Sunday 24 September 2017

Forger who never suffered (legally) for his art to start new school for painters

A MASTER forger whose paintings duped auction houses for years, and even fooled experts on the BBC's Antiques Roadshow, is opening a painting school to pass on his artistic skills to a new generation.

Painter Martin Bengtsson, 77, is starting to lose his eye-sight but doesn't want the expertise he has learned over the past 30 years to vanish.

Martin, who lives in rural north Cork, said: "My eye-sight is going but it's not going to go that quick so I would like to teach people how to paint.

"A lot of people ask me to teach them to paint and I can teach them to paint in the style of their favourite artist. I'm going to call it 'The School of Forgery'," he joked.

The former movie stuntman claims his paintings have duped international auction houses Sotheby's, Christie's and Bonhams.

But he claims he never did anything illegal during his long career as a forger and has never been prosecuted for his art.

"I would get commissions from people to paint in the style of their favourite artist. I was clever enough to stick a label on the back saying 'painted in the style of so-and-so by Martin Bengtsson'.

"Now, they could take it off if they want to . . . that's up to them to do with it what they like. As long as they paid me the money for the painting, I didn't care."

He reckons he could teach someone with basic skills to be able to copy the masters in just a couple of weeks.

"I'd soon have them working exactly right, it's a matter of them having to know which way the artist used his strokes etc, if they were left or right-handed, that kind of thing.

"Someone with no skills or experience, I reckon it would take me a month. I think I could teach anyone to paint."

Then he joked: "My place is very remote, which is handy as it's well away from the prying eyes of the gardai!"

Martin Bengtsson's own favourites for copying are Claude Monet, Paul Cezanne. English painter Richard Henry Nibbs and Irish painter Roderic O'Conor.

"I favour the impressionists because I like them anyway and would paint them for pleasure and want to do them," he said.

"I've been at it for 30 years, on and off. I was a sailor and started painting on boats while sailing around the Mediterranean.

"I would paint and then when we tied up, in places like Puerto Banus, I'd hang the paintings over the side of the boat and sell them.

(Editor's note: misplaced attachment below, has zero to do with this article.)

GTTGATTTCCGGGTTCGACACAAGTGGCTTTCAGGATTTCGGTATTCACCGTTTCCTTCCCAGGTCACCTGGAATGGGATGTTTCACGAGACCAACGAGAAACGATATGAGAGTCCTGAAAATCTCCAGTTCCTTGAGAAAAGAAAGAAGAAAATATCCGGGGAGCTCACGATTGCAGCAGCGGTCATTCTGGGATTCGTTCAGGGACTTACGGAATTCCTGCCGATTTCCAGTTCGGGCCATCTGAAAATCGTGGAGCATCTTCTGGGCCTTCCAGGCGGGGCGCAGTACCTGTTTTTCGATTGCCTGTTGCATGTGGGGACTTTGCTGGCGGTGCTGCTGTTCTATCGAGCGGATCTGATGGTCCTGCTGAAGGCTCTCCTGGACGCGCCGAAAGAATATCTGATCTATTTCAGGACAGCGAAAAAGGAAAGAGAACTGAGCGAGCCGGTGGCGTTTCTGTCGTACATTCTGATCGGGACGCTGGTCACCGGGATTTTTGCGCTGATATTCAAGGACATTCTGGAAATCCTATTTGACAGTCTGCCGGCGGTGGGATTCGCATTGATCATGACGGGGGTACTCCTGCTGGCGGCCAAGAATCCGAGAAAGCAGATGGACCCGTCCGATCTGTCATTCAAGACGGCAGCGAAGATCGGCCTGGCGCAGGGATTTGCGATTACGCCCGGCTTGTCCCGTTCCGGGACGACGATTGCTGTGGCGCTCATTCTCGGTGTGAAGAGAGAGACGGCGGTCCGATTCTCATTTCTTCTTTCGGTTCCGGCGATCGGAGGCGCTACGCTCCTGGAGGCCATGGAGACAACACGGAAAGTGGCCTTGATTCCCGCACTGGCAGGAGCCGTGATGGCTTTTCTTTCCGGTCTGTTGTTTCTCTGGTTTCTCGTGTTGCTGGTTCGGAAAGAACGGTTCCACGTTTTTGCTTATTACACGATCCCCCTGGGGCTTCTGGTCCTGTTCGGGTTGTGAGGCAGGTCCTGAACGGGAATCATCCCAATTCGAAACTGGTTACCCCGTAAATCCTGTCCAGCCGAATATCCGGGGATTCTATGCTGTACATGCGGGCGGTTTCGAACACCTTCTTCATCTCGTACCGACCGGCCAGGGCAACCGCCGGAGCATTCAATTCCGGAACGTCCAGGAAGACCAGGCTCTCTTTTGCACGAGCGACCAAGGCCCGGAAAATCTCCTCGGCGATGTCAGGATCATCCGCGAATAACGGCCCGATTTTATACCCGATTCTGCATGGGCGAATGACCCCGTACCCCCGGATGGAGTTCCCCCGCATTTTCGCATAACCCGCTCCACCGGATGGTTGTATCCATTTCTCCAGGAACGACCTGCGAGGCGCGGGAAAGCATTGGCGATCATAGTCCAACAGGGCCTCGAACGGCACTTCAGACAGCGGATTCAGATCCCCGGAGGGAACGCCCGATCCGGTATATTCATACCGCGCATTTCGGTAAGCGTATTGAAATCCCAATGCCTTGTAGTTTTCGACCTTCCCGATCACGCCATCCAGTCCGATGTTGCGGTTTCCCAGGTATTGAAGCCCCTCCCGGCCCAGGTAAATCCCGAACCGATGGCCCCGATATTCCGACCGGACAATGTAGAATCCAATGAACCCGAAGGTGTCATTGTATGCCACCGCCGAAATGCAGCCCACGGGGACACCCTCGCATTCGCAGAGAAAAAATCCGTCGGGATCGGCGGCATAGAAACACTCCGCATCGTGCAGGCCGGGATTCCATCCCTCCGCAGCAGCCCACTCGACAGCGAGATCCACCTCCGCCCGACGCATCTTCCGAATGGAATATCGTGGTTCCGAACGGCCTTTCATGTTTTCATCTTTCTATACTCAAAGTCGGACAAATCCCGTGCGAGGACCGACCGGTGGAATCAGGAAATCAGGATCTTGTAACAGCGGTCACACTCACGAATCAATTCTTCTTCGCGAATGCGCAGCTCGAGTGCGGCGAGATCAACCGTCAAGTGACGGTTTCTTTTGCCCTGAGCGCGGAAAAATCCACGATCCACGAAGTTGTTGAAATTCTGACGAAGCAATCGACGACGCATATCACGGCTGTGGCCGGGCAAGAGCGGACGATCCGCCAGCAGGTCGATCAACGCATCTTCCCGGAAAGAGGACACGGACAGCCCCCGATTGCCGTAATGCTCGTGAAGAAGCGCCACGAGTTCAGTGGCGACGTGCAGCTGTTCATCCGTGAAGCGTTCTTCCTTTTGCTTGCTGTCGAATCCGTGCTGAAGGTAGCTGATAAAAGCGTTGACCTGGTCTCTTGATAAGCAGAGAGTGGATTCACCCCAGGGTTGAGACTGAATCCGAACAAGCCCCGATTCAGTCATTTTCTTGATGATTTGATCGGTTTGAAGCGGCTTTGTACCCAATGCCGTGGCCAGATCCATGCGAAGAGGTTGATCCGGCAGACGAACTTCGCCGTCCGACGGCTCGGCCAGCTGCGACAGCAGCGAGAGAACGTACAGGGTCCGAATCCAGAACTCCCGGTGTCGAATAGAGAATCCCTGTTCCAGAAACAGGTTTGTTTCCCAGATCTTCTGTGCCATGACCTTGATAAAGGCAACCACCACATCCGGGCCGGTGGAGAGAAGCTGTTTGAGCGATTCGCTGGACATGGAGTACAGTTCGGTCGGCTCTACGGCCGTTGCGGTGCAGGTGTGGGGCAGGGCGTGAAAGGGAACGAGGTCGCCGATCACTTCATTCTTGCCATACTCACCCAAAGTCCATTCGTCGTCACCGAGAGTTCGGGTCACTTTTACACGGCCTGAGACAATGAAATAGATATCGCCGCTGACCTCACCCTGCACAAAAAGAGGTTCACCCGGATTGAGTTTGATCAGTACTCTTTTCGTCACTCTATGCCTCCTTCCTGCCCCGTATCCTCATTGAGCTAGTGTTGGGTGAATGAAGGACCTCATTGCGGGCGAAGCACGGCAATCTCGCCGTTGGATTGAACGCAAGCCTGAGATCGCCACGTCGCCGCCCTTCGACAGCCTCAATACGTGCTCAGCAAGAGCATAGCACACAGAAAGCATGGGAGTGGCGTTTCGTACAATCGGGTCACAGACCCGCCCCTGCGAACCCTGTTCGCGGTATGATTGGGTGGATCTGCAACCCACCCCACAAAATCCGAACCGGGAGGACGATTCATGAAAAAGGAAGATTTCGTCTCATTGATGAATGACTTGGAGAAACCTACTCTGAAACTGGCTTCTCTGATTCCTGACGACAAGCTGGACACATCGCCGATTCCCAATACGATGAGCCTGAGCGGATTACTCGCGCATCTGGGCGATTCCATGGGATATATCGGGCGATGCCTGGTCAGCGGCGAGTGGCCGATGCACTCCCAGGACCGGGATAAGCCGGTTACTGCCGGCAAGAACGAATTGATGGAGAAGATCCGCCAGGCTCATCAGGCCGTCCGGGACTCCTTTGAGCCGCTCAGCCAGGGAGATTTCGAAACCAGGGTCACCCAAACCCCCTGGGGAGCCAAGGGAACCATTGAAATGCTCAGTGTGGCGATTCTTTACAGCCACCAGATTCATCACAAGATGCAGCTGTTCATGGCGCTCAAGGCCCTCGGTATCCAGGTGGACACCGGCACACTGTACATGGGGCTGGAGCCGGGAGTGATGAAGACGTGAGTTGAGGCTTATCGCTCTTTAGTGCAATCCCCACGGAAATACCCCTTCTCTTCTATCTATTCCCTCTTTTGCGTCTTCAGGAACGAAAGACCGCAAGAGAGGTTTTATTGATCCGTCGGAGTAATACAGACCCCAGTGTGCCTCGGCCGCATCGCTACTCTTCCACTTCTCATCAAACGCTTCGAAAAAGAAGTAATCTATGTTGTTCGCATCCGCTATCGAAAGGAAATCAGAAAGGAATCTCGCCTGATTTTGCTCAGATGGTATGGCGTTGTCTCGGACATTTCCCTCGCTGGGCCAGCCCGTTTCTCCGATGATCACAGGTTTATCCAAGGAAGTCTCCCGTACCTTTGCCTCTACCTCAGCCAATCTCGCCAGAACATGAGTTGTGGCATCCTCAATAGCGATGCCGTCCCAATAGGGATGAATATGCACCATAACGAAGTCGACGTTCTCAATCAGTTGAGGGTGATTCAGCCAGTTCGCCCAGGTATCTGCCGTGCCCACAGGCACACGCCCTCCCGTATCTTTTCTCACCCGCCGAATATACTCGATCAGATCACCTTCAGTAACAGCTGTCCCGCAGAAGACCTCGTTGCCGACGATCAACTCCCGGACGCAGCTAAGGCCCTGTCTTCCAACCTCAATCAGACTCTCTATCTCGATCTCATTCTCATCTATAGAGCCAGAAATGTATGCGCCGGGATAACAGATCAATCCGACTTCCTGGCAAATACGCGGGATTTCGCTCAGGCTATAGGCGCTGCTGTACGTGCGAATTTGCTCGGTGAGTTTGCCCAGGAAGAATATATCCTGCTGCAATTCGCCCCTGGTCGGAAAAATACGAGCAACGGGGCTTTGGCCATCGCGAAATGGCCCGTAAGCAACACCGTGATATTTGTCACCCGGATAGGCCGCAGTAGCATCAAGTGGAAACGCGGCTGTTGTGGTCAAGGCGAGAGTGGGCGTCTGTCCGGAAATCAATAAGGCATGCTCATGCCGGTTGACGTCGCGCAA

"About the same time, I started forging. I've never made a fortune out of it because I've sold the paintings direct to people who asked me to do them. But I know some of them did end up at auction at Sotheby's, Christie's and Bonhams because an Irishman I used to sell a lot to told me."

One major advantage he has when fooling the experts is the paint he uses -- valuers can often spot a forgery because of the modern-day paints used.

His father Wiktor was an acclaimed portrait painter and left Martin a collection of old paints.

"He didn't teach me anything about painting but he left me a chest full of paint from 1890-ish so I had all the paints from the right period," he said.

One proof of Martin's skills was when he was asked to show how easy it was to fool the BBC's Antiques Roadshow.

"I brought in the paintings and their chief valuer said 'Ah, a Richard Henry Nibbs, this looks like fun'.

"And then he looked at the other one and he said 'This looks from Antonio Jacobsen, 1890-96, New York'.

"I nearly burst out laughing and had to hold my tongue not to blurt out 'You idiot, it was last week in Somerset'. It took me four hours to do them, now I call it the 'Antique Rogues Show'."

Martin has set up a large mobile home on his land near Ballyporeen for the school and will take on two or three students at a time.

"The idea is that it would be nice income and a bit of fun, it's the fun angle that interests me most. You see, art today has become an industry, it's not clever at all.

"These people who put together unmade beds and they end up in modern art galleries, an empty room with a light going on and off and win the Turner Prize.

"Turner would be spinning in his grave because of this sort of rubbish. It's obviously crap, why don't they give up and get a proper job?"

Sunday Independent

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